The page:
Client Alert: Statewide Ban the Box is Back

Date: February 20, 2020

As you may recall, in May 2019, Governor Larry Hogan vetoed the statewide “Ban the Box” legislation that was enacted by the Maryland General Assembly during last year’s term. The law would have required Maryland employers with 15 or more full-time employees to refrain from asking applicants about their criminal record or any other criminal accusations against them before an in-person interview.

On January 30, 2020, the Maryland General Assembly overrode Governor Hogan’s veto regarding this legislation. As a result, covered Maryland employers need to quickly ramp up their compliance with this legislation, scheduled to take effect on February 29, 2020.

Who’s covered?

The new legislation applies to Maryland employers with 15 or more full-time employees. Keep in mind that the definition of employment is very broad under the new statute and is intended to include all types of employment including part-time, temporary, seasonal and others who may be employed through a temporary placement agency.

What does the new legislation require?

The statute prohibits an employer from inquiring about an applicant’s criminal background before the applicant is actually interviewed for the position. This means that covered employers can no longer have a section or “box” on their employment application requiring the applicant is to identify any prior criminal convictions and employers cannot ask that question in advance of the first in-person interview. During that interview, however, an employer is free to inquire about prior criminal convictions that may have a bearing on the position the applicant is seeking. Clearly, the intent that the legislation is to prohibit employers from simply reviewing an application and rejecting applicants on the basis of prior criminal convictions without first interviewing the applicant.

Other Key Aspects of the New Legislation

What constitutes a “criminal record” is very broad and includes guilty verdicts, pleas of nolo contendere, the marking of a charge as a “STET” on the docket and a probation before judgment disposition. Another interesting aspect of this new legislation is the fact that by its terms it does not pre-empt any other local laws that address this issue. Several local jurisdictions, including Baltimore City, Prince George’s County and Montgomery County have their own “ban the box” laws with which to comply, along with this new state statute.

The new legislation does include limited exceptions where an employer is required or authorized to seek such information by federal or state law or in those circumstances where the employer provides program services or care to minors or vulnerable adults. In those limited circumstances, a covered employer may require the disclosure of a criminal record on their application before an in-person interview.

For example, in Baltimore City, employers with 10 or more full-time employees are covered by the local ordinance which requires the employer to wait until after a conditional offer of employment is made before inquiring about the applicant’s criminal history. Similarly, in Montgomery County and Prince George’s County, covered employers must also wait until after the first interview to make inquiries as to the applicant’s criminal background.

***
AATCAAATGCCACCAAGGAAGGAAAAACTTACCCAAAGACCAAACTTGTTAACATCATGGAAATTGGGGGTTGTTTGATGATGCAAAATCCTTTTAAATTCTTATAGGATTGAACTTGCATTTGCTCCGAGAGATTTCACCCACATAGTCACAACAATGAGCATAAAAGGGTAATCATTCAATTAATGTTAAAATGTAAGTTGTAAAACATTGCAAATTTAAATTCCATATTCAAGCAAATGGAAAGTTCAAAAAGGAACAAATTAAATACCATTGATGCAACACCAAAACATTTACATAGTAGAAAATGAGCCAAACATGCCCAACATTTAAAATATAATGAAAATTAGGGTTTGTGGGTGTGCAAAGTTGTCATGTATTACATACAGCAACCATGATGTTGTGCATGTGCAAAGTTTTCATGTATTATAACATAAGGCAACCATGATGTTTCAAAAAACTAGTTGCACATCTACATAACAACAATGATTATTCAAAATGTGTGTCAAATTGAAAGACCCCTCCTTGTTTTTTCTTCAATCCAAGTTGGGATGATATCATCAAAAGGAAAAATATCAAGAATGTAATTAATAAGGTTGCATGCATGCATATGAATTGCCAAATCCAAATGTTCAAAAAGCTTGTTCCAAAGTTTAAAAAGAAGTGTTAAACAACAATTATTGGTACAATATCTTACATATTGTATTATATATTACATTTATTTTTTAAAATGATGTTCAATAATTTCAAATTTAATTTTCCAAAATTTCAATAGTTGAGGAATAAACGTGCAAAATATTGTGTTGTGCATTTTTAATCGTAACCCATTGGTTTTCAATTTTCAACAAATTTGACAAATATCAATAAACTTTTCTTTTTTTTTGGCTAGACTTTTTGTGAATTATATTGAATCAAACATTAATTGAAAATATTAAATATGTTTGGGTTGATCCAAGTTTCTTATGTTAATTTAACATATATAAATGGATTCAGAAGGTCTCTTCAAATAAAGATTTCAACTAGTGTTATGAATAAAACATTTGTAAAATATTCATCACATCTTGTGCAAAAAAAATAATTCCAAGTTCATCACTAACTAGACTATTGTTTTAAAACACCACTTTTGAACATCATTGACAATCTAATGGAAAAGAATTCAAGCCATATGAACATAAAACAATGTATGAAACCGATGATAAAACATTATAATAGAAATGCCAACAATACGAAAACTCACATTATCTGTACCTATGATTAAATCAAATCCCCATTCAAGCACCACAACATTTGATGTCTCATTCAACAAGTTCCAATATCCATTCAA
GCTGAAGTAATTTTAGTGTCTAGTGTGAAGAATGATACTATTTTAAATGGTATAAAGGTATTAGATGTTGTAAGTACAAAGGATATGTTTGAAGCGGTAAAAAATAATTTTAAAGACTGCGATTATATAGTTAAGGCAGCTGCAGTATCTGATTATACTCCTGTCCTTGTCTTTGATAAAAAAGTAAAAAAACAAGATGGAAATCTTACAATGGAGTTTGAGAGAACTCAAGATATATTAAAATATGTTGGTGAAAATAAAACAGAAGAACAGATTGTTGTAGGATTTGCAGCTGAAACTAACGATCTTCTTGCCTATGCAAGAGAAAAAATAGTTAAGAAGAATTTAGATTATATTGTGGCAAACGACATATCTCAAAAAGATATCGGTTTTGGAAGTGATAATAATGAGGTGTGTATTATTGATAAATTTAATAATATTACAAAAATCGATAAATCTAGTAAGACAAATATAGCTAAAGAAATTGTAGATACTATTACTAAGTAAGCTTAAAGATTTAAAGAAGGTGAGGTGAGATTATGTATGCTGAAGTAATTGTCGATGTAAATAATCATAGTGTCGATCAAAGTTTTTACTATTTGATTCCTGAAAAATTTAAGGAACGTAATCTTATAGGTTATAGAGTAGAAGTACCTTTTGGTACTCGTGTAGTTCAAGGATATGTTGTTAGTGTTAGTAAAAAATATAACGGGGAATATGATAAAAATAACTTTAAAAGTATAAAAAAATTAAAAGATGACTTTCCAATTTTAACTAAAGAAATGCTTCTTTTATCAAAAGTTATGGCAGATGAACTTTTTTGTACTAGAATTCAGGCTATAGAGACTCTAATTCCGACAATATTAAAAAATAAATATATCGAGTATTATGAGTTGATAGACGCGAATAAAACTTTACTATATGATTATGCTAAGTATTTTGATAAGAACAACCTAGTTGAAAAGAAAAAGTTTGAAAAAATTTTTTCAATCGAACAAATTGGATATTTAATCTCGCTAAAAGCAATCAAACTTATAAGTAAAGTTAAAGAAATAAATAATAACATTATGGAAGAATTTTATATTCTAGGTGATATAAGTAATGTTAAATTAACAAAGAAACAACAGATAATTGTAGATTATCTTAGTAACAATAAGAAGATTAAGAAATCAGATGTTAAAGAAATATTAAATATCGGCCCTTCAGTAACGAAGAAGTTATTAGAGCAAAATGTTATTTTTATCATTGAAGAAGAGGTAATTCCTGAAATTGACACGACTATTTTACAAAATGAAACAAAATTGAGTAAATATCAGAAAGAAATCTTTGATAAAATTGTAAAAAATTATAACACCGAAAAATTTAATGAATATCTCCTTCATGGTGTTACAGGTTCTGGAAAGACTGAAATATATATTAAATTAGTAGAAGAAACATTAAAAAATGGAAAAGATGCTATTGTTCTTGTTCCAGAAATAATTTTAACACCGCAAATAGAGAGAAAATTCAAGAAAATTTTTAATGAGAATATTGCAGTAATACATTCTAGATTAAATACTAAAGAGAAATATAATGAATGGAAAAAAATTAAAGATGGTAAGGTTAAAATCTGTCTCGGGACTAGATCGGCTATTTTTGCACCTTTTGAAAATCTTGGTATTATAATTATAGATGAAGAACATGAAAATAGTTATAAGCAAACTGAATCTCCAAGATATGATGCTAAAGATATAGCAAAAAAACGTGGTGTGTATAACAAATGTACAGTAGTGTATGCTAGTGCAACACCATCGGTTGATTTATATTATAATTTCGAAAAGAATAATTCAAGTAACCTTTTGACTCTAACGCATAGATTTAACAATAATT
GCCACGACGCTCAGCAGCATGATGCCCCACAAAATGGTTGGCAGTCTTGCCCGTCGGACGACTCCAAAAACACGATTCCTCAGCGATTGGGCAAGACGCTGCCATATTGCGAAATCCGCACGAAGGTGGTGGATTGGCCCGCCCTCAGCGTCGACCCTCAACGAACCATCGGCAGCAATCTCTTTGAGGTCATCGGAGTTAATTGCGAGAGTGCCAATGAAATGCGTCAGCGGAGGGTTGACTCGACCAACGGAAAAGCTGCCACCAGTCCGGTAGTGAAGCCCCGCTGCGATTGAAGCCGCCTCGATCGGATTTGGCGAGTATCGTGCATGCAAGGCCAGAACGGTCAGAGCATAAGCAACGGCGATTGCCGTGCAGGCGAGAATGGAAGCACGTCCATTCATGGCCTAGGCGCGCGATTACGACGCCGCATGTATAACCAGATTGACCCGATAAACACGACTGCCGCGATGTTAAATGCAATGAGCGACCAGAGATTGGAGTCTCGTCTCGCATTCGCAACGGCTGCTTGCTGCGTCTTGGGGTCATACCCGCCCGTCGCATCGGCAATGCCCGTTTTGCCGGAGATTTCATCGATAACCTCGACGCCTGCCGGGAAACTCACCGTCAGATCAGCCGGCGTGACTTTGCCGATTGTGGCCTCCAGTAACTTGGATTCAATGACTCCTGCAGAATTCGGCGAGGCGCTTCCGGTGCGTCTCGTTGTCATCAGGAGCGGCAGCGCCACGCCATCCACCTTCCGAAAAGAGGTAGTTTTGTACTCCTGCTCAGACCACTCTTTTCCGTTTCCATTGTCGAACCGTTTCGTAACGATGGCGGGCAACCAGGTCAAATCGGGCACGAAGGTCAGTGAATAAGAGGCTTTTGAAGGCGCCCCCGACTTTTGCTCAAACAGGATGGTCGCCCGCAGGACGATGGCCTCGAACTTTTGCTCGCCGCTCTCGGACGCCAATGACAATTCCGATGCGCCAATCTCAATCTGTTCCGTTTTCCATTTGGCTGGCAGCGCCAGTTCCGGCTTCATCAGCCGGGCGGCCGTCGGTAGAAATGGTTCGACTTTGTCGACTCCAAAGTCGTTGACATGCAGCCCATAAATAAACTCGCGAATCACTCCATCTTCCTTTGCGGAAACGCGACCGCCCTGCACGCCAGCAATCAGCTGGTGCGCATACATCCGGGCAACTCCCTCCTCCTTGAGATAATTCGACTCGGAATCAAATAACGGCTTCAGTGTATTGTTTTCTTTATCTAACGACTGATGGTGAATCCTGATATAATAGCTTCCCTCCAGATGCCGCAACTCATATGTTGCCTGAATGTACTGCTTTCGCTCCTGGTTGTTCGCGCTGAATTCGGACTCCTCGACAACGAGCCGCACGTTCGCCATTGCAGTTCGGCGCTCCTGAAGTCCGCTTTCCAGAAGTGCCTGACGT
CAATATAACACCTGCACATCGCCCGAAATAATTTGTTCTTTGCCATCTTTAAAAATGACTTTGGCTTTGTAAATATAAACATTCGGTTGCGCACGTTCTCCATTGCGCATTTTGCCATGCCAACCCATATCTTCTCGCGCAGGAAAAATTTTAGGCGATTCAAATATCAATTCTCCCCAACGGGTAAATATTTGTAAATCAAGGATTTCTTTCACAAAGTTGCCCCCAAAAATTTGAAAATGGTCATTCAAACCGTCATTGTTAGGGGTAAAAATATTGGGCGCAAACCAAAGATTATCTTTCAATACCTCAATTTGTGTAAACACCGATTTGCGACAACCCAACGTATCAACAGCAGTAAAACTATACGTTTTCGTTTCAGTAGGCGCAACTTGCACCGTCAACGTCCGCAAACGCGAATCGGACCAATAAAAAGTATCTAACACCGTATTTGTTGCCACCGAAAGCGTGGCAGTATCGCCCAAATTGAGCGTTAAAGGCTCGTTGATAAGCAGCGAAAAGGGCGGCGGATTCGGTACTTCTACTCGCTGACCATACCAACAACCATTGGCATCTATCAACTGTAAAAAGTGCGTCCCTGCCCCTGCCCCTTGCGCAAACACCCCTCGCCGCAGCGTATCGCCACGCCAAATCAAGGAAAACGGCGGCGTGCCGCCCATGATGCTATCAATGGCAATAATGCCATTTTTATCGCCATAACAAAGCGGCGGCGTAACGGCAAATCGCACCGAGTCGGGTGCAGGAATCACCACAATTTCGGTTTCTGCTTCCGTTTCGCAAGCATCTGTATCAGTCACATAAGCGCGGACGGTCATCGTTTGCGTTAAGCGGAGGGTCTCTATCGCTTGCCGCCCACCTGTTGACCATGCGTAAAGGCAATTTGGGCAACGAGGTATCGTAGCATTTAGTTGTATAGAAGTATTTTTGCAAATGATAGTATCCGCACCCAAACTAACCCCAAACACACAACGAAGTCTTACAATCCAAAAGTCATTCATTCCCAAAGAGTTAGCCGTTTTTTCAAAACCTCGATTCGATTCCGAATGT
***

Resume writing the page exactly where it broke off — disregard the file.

Although not specifically addressed in this new legislation, employers should be mindful of the EEOC’s enforcement guidance on the use of arrest and conviction records in employment decisions under Title VII of the Civil Rights Act of 1964.  In that guidance, the EEOC suggests that an employer may not rely solely on arrests in making hiring decisions. Any criminal convictions must be job related in order to be disqualifying. To that end, in evaluating an applicant’s prior criminal history, the employer should consider the nature and gravity of the offense, the amount of time that has passed since the offense was committed and the nature of the job held or sought. So, if someone is applying to be a maintenance worker in an apartment complex and would have access to the residential units, an employer would probably be concerned about any applicant who has had recent convictions for a crimes involving assault, sexual assaults and/or theft. A conviction involving personal use of marijuana from years ago, may not be useful in evaluating the applicant’s suitability for the position. 

What should Maryland employers do now to prepare for this new law?

First, covered Maryland employers need to make sure that their applications comply with the new legislation, i.e. that they do not request the applicant to disclose on the application whether he or she has a prior criminal conviction. Second, covered employers should develop a brief addendum to the application that would request such criminal background information. That form should then be used during the in-person interview to obtain that information or allow the employer to obtain it after the interview. Third, covered Maryland employers should now consider developing a process that tailors the analysis of an applicant’s criminal background with the position sought. To that end, employers should make an individualized assessment for each applicant, analyzing the nature and duties of the position applied for alongside any recent criminal convictions the applicant may have on his/her record.

For more information or questions regarding this issue, contact Kevin McCormick or another member of our Labor & Employment Practice